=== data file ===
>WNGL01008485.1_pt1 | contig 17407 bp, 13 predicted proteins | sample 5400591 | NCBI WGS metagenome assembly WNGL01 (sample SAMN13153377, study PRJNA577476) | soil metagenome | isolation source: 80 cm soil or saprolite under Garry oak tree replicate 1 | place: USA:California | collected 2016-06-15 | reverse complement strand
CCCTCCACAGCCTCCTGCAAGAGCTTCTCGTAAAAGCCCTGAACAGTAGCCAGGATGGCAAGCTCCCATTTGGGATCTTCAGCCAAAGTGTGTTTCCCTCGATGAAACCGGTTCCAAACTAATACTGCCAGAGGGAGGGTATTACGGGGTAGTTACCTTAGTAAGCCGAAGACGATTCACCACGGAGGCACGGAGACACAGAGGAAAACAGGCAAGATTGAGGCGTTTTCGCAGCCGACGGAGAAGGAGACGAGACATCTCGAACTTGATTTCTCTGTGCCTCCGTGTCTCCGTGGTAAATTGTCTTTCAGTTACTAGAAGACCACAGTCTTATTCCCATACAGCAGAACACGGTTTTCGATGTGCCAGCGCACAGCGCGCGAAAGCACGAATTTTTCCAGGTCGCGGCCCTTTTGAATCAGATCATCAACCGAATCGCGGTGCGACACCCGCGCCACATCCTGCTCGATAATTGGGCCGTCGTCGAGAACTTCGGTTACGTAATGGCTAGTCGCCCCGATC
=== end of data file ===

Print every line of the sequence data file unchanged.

>WNGL01008485.1_pt1 | contig 17407 bp, 13 predicted proteins | sample 5400591 | NCBI WGS metagenome assembly WNGL01 (sample SAMN13153377, study PRJNA577476) | soil metagenome | isolation source: 80 cm soil or saprolite under Garry oak tree replicate 1 | place: USA:California | collected 2016-06-15 | reverse complement strand
CCCTCCACAGCCTCCTGCAAGAGCTTCTCGTAAAAGCCCTGAACAGTAGCCAGGATGGCAAGCTCCCATTTGGGATCTTCAGCCAAAGTGTGTTTCCCTCGATGAAACCGGTTCCAAACTAATACTGCCAGAGGGAGGGTATTACGGGGTAGTTACCTTAGTAAGCCGAAGACGATTCACCACGGAGGCACGGAGACACAGAGGAAAACAGGCAAGATTGAGGCGTTTTCGCAGCCGACGGAGAAGGAGACGAGACATCTCGAACTTGATTTCTCTGTGCCTCCGTGTCTCCGTGGTAAATTGTCTTTCAGTTACTAGAAGACCACAGTCTTATTCCCATACAGCAGAACACGGTTTTCGATGTGCCAGCGCACAGCGCGCGAAAGCACGAATTTTTCCAGGTCGCGGCCCTTTTGAATCAGATCATCAACCGAATCGCGGTGCGACACCCGCGCCACATCCTGCTCGATAATTGGGCCGTCGTCGAGAACTTCGGTTACGTAATGGCTAGTCGCCCCGATC